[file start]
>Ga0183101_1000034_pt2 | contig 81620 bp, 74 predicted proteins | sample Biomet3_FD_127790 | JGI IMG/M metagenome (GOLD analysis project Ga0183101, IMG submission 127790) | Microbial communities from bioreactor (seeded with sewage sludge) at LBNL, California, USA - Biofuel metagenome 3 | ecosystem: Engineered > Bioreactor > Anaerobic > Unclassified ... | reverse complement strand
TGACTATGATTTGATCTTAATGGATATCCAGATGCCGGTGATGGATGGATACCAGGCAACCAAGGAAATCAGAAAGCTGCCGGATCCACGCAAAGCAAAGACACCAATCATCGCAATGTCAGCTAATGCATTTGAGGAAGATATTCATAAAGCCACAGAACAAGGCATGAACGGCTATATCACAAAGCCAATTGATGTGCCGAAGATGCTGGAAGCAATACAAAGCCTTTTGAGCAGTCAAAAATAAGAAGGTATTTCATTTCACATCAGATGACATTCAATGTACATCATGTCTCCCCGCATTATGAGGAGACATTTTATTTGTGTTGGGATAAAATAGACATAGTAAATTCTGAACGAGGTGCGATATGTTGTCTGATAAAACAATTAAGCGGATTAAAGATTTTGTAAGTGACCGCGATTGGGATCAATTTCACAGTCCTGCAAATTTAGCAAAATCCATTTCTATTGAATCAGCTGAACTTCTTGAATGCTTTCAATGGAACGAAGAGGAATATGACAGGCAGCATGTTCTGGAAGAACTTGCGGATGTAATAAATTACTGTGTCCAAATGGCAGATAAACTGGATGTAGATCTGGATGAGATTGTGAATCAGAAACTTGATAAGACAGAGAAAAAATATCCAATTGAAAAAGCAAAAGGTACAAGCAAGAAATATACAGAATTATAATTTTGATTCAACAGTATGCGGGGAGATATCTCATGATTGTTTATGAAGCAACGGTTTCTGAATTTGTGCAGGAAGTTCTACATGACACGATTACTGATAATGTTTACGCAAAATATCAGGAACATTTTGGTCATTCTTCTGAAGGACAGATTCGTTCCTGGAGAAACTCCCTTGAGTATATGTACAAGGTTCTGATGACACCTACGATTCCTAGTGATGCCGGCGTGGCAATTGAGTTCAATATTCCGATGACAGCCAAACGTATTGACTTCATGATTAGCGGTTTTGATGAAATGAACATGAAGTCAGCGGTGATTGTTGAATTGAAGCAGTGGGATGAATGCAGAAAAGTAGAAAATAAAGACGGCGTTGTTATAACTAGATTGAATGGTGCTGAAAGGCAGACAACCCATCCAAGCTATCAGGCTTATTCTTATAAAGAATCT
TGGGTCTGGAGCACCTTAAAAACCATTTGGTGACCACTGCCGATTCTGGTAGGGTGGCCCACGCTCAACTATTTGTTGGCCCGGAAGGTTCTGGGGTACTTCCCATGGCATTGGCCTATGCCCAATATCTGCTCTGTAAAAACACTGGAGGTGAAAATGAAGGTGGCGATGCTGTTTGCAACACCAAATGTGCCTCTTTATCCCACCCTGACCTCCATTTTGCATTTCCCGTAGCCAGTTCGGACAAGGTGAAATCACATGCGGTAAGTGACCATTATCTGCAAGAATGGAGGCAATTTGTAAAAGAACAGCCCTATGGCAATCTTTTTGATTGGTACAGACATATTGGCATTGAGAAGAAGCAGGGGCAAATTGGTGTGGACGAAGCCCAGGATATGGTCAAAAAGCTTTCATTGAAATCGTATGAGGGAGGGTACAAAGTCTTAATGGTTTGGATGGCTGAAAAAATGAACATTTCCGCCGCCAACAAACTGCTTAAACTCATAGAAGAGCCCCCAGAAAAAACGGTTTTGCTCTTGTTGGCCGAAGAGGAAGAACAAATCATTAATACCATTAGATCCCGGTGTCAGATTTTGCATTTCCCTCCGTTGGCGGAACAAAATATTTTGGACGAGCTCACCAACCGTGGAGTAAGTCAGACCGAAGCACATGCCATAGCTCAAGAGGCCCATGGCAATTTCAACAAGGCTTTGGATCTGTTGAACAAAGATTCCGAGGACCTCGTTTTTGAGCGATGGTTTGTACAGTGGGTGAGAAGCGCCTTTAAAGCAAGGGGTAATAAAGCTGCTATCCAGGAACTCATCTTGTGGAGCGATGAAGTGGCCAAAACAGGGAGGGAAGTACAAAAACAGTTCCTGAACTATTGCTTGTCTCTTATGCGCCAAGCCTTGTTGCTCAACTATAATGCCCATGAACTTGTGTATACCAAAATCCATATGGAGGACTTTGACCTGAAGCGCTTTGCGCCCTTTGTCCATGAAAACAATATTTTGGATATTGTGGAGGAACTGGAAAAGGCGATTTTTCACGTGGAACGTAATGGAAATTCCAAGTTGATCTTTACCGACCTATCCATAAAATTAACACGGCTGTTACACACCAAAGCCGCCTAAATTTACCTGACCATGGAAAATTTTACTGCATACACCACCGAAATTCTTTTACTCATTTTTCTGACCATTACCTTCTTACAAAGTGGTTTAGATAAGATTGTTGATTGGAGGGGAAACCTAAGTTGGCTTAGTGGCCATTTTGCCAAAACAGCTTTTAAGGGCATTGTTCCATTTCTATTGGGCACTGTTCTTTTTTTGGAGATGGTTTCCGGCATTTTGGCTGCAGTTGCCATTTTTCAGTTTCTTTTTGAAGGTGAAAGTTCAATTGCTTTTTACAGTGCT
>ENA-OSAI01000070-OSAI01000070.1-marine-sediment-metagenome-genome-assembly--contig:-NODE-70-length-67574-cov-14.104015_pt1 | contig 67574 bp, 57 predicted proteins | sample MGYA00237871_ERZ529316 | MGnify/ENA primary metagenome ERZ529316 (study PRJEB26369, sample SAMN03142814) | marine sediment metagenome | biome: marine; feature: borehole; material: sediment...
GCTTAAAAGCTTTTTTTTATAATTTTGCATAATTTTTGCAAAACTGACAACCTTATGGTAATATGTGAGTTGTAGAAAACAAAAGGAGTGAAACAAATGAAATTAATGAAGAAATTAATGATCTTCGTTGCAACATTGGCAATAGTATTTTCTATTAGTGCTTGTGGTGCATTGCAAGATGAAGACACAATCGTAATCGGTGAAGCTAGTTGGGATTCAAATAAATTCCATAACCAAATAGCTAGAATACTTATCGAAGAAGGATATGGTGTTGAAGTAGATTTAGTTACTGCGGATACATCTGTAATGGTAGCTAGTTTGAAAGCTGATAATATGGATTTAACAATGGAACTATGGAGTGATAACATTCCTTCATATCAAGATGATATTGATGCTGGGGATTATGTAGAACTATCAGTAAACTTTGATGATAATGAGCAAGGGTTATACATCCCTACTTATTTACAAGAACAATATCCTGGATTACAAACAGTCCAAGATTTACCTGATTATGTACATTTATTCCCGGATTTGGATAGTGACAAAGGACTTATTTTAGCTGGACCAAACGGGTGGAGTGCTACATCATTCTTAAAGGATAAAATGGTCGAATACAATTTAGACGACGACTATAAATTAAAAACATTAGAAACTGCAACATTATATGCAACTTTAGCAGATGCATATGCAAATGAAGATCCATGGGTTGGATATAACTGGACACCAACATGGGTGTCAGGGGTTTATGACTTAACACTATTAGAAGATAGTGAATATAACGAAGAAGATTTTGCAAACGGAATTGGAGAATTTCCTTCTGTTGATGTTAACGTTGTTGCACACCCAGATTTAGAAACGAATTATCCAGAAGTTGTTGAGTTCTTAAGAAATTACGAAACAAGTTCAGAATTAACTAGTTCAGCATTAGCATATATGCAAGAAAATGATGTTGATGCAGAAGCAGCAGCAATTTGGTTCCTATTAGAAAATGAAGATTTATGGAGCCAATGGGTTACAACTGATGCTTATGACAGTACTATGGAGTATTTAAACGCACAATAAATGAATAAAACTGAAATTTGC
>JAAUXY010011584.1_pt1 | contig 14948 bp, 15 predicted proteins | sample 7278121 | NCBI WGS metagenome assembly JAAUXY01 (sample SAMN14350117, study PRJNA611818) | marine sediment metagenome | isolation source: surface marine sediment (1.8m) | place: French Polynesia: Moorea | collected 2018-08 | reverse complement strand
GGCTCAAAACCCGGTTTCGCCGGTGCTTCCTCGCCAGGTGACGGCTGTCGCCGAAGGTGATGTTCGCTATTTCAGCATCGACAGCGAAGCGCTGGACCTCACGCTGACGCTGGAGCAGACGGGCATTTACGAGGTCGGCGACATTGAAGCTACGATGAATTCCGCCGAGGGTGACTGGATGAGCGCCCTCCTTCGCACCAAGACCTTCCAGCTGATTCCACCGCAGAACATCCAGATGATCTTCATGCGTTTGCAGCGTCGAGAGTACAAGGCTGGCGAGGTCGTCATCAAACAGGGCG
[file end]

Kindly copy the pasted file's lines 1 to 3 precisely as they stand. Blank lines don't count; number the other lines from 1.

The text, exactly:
>Ga0183101_1000034_pt2 | contig 81620 bp, 74 predicted proteins | sample Biomet3_FD_127790 | JGI IMG/M metagenome (GOLD analysis project Ga0183101, IMG submission 127790) | Microbial communities from bioreactor (seeded with sewage sludge) at LBNL, California, USA - Biofuel metagenome 3 | ecosystem: Engineered > Bioreactor > Anaerobic > Unclassified ... | reverse complement strand
TGACTATGATTTGATCTTAATGGATATCCAGATGCCGGTGATGGATGGATACCAGGCAACCAAGGAAATCAGAAAGCTGCCGGATCCACGCAAAGCAAAGACACCAATCATCGCAATGTCAGCTAATGCATTTGAGGAAGATATTCATAAAGCCACAGAACAAGGCATGAACGGCTATATCACAAAGCCAATTGATGTGCCGAAGATGCTGGAAGCAATACAAAGCCTTTTGAGCAGTCAAAAATAAGAAGGTATTTCATTTCACATCAGATGACATTCAATGTACATCATGTCTCCCCGCATTATGAGGAGACATTTTATTTGTGTTGGGATAAAATAGACATAGTAAATTCTGAACGAGGTGCGATATGTTGTCTGATAAAACAATTAAGCGGATTAAAGATTTTGTAAGTGACCGCGATTGGGATCAATTTCACAGTCCTGCAAATTTAGCAAAATCCATTTCTATTGAATCAGCTGAACTTCTTGAATGCTTTCAATGGAACGAAGAGGAATATGACAGGCAGCATGTTCTGGAAGAACTTGCGGATGTAATAAATTACTGTGTCCAAATGGCAGATAAACTGGATGTAGATCTGGATGAGATTGTGAATCAGAAACTTGATAAGACAGAGAAAAAATATCCAATTGAAAAAGCAAAAGGTACAAGCAAGAAATATACAGAATTATAATTTTGATTCAACAGTATGCGGGGAGATATCTCATGATTGTTTATGAAGCAACGGTTTCTGAATTTGTGCAGGAAGTTCTACATGACACGATTACTGATAATGTTTACGCAAAATATCAGGAACATTTTGGTCATTCTTCTGAAGGACAGATTCGTTCCTGGAGAAACTCCCTTGAGTATATGTACAAGGTTCTGATGACACCTACGATTCCTAGTGATGCCGGCGTGGCAATTGAGTTCAATATTCCGATGACAGCCAAACGTATTGACTTCATGATTAGCGGTTTTGATGAAATGAACATGAAGTCAGCGGTGATTGTTGAATTGAAGCAGTGGGATGAATGCAGAAAAGTAGAAAATAAAGACGGCGTTGTTATAACTAGATTGAATGGTGCTGAAAGGCAGACAACCCATCCAAGCTATCAGGCTTATTCTTATAAAGAATCT
TGGGTCTGGAGCACCTTAAAAACCATTTGGTGACCACTGCCGATTCTGGTAGGGTGGCCCACGCTCAACTATTTGTTGGCCCGGAAGGTTCTGGGGTACTTCCCATGGCATTGGCCTATGCCCAATATCTGCTCTGTAAAAACACTGGAGGTGAAAATGAAGGTGGCGATGCTGTTTGCAACACCAAATGTGCCTCTTTATCCCACCCTGACCTCCATTTTGCATTTCCCGTAGCCAGTTCGGACAAGGTGAAATCACATGCGGTAAGTGACCATTATCTGCAAGAATGGAGGCAATTTGTAAAAGAACAGCCCTATGGCAATCTTTTTGATTGGTACAGACATATTGGCATTGAGAAGAAGCAGGGGCAAATTGGTGTGGACGAAGCCCAGGATATGGTCAAAAAGCTTTCATTGAAATCGTATGAGGGAGGGTACAAAGTCTTAATGGTTTGGATGGCTGAAAAAATGAACATTTCCGCCGCCAACAAACTGCTTAAACTCATAGAAGAGCCCCCAGAAAAAACGGTTTTGCTCTTGTTGGCCGAAGAGGAAGAACAAATCATTAATACCATTAGATCCCGGTGTCAGATTTTGCATTTCCCTCCGTTGGCGGAACAAAATATTTTGGACGAGCTCACCAACCGTGGAGTAAGTCAGACCGAAGCACATGCCATAGCTCAAGAGGCCCATGGCAATTTCAACAAGGCTTTGGATCTGTTGAACAAAGATTCCGAGGACCTCGTTTTTGAGCGATGGTTTGTACAGTGGGTGAGAAGCGCCTTTAAAGCAAGGGGTAATAAAGCTGCTATCCAGGAACTCATCTTGTGGAGCGATGAAGTGGCCAAAACAGGGAGGGAAGTACAAAAACAGTTCCTGAACTATTGCTTGTCTCTTATGCGCCAAGCCTTGTTGCTCAACTATAATGCCCATGAACTTGTGTATACCAAAATCCATATGGAGGACTTTGACCTGAAGCGCTTTGCGCCCTTTGTCCATGAAAACAATATTTTGGATATTGTGGAGGAACTGGAAAAGGCGATTTTTCACGTGGAACGTAATGGAAATTCCAAGTTGATCTTTACCGACCTATCCATAAAATTAACACGGCTGTTACACACCAAAGCCGCCTAAATTTACCTGACCATGGAAAATTTTACTGCATACACCACCGAAATTCTTTTACTCATTTTTCTGACCATTACCTTCTTACAAAGTGGTTTAGATAAGATTGTTGATTGGAGGGGAAACCTAAGTTGGCTTAGTGGCCATTTTGCCAAAACAGCTTTTAAGGGCATTGTTCCATTTCTATTGGGCACTGTTCTTTTTTTGGAGATGGTTTCCGGCATTTTGGCTGCAGTTGCCATTTTTCAGTTTCTTTTTGAAGGTGAAAGTTCAATTGCTTTTTACAGTGCT